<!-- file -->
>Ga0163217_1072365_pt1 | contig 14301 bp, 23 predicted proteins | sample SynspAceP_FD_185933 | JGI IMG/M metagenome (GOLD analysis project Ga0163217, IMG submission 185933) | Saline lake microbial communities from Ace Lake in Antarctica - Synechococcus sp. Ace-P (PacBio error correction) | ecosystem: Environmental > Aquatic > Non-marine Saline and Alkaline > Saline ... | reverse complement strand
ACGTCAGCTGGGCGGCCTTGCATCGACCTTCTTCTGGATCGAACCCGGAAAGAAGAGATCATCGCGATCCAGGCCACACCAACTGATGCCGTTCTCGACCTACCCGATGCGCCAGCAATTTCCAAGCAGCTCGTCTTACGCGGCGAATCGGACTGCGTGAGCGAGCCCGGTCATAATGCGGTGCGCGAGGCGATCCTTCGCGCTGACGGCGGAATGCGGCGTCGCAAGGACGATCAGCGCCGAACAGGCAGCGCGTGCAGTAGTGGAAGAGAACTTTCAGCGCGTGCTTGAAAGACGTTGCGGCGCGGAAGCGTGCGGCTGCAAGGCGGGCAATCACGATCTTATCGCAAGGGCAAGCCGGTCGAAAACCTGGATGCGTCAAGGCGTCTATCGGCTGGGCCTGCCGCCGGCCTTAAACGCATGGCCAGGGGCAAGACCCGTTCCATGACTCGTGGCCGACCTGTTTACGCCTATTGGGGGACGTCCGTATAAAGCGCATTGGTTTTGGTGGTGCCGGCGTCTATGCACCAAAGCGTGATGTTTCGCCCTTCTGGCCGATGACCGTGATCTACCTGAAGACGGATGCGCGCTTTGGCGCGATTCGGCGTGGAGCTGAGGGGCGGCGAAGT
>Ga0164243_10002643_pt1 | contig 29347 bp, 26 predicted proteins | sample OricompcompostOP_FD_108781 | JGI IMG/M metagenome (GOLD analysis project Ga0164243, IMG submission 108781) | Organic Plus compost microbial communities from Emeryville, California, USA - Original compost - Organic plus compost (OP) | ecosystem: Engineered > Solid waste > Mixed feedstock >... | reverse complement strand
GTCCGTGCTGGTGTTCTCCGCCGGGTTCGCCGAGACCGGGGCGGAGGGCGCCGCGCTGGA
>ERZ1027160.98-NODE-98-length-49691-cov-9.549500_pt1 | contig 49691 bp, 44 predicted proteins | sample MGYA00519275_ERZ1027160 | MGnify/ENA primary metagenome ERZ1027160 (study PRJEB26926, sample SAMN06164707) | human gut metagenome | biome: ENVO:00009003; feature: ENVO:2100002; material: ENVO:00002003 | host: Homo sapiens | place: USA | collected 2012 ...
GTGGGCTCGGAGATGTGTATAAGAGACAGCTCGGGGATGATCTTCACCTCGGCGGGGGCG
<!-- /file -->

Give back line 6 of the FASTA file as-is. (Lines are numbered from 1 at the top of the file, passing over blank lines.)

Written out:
GTGGGCTCGGAGATGTGTATAAGAGACAGCTCGGGGATGATCTTCACCTCGGCGGGGGCG